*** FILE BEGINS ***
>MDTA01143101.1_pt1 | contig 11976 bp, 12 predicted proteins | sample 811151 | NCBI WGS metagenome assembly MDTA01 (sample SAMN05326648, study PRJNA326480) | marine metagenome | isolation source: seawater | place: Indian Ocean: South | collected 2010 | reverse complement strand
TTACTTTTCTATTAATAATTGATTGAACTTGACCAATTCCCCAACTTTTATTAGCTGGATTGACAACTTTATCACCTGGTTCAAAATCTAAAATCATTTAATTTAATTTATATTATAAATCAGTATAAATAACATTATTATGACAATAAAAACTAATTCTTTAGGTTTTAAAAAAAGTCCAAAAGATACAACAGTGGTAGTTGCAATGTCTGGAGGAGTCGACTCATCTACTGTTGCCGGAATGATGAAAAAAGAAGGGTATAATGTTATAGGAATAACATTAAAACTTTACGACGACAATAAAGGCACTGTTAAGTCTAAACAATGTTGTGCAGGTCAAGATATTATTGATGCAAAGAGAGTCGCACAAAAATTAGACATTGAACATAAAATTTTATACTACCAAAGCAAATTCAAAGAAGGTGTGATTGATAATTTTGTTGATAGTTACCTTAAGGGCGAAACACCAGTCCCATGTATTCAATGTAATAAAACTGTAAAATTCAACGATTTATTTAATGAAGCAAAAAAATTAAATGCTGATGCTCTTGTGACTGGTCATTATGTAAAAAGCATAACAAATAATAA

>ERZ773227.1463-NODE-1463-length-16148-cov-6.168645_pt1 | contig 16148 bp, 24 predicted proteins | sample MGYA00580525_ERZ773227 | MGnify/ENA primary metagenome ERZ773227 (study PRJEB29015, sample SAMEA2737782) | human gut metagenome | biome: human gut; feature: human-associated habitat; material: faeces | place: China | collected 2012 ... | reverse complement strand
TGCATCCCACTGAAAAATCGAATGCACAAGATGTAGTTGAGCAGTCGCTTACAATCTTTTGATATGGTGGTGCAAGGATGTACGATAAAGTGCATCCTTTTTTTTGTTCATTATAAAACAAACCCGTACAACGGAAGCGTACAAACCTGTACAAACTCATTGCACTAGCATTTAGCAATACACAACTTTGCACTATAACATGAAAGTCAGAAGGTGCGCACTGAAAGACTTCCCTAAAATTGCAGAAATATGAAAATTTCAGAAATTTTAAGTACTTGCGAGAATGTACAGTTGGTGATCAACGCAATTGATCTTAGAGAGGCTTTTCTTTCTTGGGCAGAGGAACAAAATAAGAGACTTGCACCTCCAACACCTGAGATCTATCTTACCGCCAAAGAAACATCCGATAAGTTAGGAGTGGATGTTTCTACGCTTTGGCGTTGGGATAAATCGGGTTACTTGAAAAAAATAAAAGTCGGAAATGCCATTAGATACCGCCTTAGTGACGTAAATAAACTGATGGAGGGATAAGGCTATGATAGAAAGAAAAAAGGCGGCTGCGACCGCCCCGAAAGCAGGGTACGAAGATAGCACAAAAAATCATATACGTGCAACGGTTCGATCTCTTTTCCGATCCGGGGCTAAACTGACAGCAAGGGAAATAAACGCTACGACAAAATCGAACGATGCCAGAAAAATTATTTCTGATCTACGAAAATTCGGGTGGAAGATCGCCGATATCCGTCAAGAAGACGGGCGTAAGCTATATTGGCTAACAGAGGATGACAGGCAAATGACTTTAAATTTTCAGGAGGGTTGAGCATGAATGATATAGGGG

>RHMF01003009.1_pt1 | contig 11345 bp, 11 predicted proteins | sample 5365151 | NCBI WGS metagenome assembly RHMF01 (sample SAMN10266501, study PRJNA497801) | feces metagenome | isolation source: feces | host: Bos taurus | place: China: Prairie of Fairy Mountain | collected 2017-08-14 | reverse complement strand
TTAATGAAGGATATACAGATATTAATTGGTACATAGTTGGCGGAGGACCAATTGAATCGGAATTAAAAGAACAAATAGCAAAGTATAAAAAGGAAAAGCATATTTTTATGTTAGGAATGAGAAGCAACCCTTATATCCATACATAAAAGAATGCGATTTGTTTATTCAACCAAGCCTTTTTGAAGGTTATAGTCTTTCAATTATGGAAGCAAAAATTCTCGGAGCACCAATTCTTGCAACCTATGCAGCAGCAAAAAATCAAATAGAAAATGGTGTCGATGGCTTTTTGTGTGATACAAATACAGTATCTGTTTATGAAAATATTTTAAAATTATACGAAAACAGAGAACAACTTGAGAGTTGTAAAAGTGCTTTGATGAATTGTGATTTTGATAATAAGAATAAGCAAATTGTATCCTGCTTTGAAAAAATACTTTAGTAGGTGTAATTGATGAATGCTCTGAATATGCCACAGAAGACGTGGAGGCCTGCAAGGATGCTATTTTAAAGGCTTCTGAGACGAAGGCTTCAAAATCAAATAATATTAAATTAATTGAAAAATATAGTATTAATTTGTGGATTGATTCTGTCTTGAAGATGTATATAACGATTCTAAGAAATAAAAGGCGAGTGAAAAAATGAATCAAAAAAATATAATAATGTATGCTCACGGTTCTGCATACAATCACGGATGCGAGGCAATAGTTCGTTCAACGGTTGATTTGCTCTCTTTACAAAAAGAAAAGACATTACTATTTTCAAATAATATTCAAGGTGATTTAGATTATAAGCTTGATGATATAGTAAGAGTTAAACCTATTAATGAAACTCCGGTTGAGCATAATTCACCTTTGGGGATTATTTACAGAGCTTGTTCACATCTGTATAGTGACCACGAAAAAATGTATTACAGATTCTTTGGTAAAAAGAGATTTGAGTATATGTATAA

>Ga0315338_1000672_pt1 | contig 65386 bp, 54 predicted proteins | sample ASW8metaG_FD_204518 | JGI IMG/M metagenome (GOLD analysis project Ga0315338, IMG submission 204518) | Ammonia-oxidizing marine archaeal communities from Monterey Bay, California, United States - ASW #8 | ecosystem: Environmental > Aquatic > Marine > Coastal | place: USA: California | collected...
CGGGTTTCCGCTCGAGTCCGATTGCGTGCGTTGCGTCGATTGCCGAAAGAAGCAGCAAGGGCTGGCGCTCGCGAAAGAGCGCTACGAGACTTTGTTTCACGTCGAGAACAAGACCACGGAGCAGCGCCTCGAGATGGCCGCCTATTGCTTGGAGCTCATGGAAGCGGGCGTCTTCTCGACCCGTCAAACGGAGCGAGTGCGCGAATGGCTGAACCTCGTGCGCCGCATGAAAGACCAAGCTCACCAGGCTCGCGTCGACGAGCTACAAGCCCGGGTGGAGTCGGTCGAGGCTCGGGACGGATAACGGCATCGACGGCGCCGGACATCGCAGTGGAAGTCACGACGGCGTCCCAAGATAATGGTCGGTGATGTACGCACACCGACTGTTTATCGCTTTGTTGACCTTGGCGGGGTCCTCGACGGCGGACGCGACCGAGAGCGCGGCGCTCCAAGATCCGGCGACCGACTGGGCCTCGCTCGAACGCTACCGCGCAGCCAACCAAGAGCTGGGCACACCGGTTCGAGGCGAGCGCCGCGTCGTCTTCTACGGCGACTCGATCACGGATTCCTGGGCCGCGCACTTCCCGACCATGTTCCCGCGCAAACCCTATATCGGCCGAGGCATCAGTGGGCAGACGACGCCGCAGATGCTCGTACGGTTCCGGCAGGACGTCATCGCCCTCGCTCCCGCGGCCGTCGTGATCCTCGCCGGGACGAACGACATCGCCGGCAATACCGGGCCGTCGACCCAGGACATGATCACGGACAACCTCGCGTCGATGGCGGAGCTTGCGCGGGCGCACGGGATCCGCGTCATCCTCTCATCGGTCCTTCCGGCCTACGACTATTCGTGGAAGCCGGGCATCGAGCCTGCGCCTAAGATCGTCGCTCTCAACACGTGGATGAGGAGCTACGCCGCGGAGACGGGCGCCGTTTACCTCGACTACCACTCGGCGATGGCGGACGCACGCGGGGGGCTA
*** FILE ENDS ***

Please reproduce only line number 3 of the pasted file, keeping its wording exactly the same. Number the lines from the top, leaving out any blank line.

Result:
>ERZ773227.1463-NODE-1463-length-16148-cov-6.168645_pt1 | contig 16148 bp, 24 predicted proteins | sample MGYA00580525_ERZ773227 | MGnify/ENA primary metagenome ERZ773227 (study PRJEB29015, sample SAMEA2737782) | human gut metagenome | biome: human gut; feature: human-associated habitat; material: faeces | place: China | collected 2012 ... | reverse complement strand